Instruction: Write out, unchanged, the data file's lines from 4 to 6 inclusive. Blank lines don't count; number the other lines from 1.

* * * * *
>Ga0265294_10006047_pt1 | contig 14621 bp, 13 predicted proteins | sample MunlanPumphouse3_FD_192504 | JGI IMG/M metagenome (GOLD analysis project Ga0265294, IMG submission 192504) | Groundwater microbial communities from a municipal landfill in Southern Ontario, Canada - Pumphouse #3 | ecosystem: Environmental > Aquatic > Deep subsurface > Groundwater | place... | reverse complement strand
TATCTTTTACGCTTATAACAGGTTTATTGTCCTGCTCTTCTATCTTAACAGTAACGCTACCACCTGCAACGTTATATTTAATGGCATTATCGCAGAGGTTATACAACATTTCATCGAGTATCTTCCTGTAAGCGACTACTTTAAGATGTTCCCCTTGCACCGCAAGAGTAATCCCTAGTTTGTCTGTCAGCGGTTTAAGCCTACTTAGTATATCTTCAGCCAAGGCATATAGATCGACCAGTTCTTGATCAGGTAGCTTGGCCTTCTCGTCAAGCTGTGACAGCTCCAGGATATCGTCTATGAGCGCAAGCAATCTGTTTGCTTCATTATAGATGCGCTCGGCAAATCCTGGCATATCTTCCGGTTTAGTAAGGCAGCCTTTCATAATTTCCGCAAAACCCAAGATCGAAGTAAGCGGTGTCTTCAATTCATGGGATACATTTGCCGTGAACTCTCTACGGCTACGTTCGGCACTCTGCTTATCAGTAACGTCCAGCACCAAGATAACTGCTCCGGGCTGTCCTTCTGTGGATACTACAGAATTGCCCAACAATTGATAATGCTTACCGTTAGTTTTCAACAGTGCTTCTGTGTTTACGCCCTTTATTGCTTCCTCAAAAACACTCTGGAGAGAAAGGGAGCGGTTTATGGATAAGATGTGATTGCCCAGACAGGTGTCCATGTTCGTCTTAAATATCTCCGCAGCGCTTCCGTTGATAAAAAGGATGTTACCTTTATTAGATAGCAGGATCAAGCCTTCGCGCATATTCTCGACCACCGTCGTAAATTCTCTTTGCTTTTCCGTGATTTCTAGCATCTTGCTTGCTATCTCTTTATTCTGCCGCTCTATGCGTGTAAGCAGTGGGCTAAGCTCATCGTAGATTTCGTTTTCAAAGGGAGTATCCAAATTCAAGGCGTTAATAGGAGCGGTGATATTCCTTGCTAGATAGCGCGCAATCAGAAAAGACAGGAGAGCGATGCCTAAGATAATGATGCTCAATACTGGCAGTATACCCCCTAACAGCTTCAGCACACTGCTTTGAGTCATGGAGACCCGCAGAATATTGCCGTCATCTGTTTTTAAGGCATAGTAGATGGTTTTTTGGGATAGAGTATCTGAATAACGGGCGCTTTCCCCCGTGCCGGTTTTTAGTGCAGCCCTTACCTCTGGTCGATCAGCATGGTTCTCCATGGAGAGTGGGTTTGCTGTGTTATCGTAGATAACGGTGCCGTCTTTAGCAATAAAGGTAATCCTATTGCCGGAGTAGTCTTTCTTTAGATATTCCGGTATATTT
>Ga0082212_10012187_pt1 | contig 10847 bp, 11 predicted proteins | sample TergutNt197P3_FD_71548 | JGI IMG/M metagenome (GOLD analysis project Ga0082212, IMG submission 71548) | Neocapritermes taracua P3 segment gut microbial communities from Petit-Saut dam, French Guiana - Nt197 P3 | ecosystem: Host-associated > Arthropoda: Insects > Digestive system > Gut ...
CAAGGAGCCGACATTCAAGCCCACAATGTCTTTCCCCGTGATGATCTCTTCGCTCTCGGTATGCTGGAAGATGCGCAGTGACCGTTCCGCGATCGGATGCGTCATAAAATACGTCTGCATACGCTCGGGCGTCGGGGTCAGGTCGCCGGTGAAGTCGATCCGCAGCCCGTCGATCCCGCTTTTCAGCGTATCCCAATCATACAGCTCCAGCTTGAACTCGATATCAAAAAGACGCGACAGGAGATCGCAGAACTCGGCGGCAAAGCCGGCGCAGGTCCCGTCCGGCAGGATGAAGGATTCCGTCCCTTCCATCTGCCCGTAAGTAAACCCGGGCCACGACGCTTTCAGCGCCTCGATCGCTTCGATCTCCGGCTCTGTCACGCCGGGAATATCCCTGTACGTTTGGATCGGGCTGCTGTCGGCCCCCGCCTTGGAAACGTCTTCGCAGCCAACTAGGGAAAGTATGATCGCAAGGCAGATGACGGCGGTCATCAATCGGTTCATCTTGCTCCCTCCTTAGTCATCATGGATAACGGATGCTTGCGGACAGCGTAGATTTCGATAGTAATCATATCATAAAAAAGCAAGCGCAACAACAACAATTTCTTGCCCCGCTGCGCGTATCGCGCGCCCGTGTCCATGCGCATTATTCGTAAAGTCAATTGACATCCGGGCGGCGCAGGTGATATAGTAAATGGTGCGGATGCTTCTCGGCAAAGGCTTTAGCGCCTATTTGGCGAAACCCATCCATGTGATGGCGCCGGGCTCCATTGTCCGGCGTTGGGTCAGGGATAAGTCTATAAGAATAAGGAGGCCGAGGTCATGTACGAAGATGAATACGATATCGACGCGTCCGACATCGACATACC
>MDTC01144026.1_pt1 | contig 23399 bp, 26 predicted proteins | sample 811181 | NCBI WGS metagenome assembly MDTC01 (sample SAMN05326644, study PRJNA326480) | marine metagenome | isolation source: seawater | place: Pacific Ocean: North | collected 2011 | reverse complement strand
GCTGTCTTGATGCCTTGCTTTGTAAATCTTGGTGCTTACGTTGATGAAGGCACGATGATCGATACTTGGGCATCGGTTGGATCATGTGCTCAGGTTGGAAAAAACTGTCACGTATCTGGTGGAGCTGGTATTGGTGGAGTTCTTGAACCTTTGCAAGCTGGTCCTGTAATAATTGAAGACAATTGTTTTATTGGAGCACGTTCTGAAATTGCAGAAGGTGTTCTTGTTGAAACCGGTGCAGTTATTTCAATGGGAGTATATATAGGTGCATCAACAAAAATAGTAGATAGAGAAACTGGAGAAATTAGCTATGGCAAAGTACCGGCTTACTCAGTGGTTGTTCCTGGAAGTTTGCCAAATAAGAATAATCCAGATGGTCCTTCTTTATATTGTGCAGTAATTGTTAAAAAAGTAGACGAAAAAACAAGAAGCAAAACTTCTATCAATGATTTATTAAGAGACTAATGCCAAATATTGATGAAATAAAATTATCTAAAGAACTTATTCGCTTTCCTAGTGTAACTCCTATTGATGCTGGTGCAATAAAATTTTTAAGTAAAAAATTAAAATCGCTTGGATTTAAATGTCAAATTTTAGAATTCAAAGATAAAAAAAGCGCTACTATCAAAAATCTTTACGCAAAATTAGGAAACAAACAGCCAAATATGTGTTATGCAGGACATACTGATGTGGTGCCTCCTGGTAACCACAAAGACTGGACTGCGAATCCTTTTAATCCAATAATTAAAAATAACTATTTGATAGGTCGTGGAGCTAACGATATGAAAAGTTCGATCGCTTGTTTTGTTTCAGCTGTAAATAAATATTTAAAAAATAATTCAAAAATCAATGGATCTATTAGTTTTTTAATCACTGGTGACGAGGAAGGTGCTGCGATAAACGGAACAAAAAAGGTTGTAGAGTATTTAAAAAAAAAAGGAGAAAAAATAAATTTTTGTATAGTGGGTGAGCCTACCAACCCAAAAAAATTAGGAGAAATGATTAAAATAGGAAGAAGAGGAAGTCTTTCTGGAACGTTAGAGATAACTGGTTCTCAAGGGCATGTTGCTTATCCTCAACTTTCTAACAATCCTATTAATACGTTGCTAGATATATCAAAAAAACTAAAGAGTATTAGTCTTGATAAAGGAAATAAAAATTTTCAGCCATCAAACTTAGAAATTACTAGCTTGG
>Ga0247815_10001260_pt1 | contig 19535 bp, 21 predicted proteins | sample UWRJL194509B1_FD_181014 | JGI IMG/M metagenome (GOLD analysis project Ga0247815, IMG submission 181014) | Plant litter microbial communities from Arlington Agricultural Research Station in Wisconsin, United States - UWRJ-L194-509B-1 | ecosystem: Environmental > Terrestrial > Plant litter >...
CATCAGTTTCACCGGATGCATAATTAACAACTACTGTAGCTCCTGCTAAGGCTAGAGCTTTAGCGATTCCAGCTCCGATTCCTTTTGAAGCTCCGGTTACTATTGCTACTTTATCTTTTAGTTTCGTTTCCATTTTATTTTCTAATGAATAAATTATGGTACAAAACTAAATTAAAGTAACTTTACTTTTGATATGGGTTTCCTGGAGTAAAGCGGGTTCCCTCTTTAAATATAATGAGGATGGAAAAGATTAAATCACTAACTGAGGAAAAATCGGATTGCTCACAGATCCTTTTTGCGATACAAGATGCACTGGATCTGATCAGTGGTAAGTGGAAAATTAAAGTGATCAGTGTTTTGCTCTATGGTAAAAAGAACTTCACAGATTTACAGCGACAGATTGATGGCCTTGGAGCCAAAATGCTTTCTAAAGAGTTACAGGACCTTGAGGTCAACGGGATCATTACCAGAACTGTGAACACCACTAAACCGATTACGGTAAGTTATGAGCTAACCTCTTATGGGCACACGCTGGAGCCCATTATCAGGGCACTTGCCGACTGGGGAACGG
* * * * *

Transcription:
CAAGGAGCCGACATTCAAGCCCACAATGTCTTTCCCCGTGATGATCTCTTCGCTCTCGGTATGCTGGAAGATGCGCAGTGACCGTTCCGCGATCGGATGCGTCATAAAATACGTCTGCATACGCTCGGGCGTCGGGGTCAGGTCGCCGGTGAAGTCGATCCGCAGCCCGTCGATCCCGCTTTTCAGCGTATCCCAATCATACAGCTCCAGCTTGAACTCGATATCAAAAAGACGCGACAGGAGATCGCAGAACTCGGCGGCAAAGCCGGCGCAGGTCCCGTCCGGCAGGATGAAGGATTCCGTCCCTTCCATCTGCCCGTAAGTAAACCCGGGCCACGACGCTTTCAGCGCCTCGATCGCTTCGATCTCCGGCTCTGTCACGCCGGGAATATCCCTGTACGTTTGGATCGGGCTGCTGTCGGCCCCCGCCTTGGAAACGTCTTCGCAGCCAACTAGGGAAAGTATGATCGCAAGGCAGATGACGGCGGTCATCAATCGGTTCATCTTGCTCCCTCCTTAGTCATCATGGATAACGGATGCTTGCGGACAGCGTAGATTTCGATAGTAATCATATCATAAAAAAGCAAGCGCAACAACAACAATTTCTTGCCCCGCTGCGCGTATCGCGCGCCCGTGTCCATGCGCATTATTCGTAAAGTCAATTGACATCCGGGCGGCGCAGGTGATATAGTAAATGGTGCGGATGCTTCTCGGCAAAGGCTTTAGCGCCTATTTGGCGAAACCCATCCATGTGATGGCGCCGGGCTCCATTGTCCGGCGTTGGGTCAGGGATAAGTCTATAAGAATAAGGAGGCCGAGGTCATGTACGAAGATGAATACGATATCGACGCGTCCGACATCGACATACC
>MDTC01144026.1_pt1 | contig 23399 bp, 26 predicted proteins | sample 811181 | NCBI WGS metagenome assembly MDTC01 (sample SAMN05326644, study PRJNA326480) | marine metagenome | isolation source: seawater | place: Pacific Ocean: North | collected 2011 | reverse complement strand
GCTGTCTTGATGCCTTGCTTTGTAAATCTTGGTGCTTACGTTGATGAAGGCACGATGATCGATACTTGGGCATCGGTTGGATCATGTGCTCAGGTTGGAAAAAACTGTCACGTATCTGGTGGAGCTGGTATTGGTGGAGTTCTTGAACCTTTGCAAGCTGGTCCTGTAATAATTGAAGACAATTGTTTTATTGGAGCACGTTCTGAAATTGCAGAAGGTGTTCTTGTTGAAACCGGTGCAGTTATTTCAATGGGAGTATATATAGGTGCATCAACAAAAATAGTAGATAGAGAAACTGGAGAAATTAGCTATGGCAAAGTACCGGCTTACTCAGTGGTTGTTCCTGGAAGTTTGCCAAATAAGAATAATCCAGATGGTCCTTCTTTATATTGTGCAGTAATTGTTAAAAAAGTAGACGAAAAAACAAGAAGCAAAACTTCTATCAATGATTTATTAAGAGACTAATGCCAAATATTGATGAAATAAAATTATCTAAAGAACTTATTCGCTTTCCTAGTGTAACTCCTATTGATGCTGGTGCAATAAAATTTTTAAGTAAAAAATTAAAATCGCTTGGATTTAAATGTCAAATTTTAGAATTCAAAGATAAAAAAAGCGCTACTATCAAAAATCTTTACGCAAAATTAGGAAACAAACAGCCAAATATGTGTTATGCAGGACATACTGATGTGGTGCCTCCTGGTAACCACAAAGACTGGACTGCGAATCCTTTTAATCCAATAATTAAAAATAACTATTTGATAGGTCGTGGAGCTAACGATATGAAAAGTTCGATCGCTTGTTTTGTTTCAGCTGTAAATAAATATTTAAAAAATAATTCAAAAATCAATGGATCTATTAGTTTTTTAATCACTGGTGACGAGGAAGGTGCTGCGATAAACGGAACAAAAAAGGTTGTAGAGTATTTAAAAAAAAAAGGAGAAAAAATAAATTTTTGTATAGTGGGTGAGCCTACCAACCCAAAAAAATTAGGAGAAATGATTAAAATAGGAAGAAGAGGAAGTCTTTCTGGAACGTTAGAGATAACTGGTTCTCAAGGGCATGTTGCTTATCCTCAACTTTCTAACAATCCTATTAATACGTTGCTAGATATATCAAAAAAACTAAAGAGTATTAGTCTTGATAAAGGAAATAAAAATTTTCAGCCATCAAACTTAGAAATTACTAGCTTGG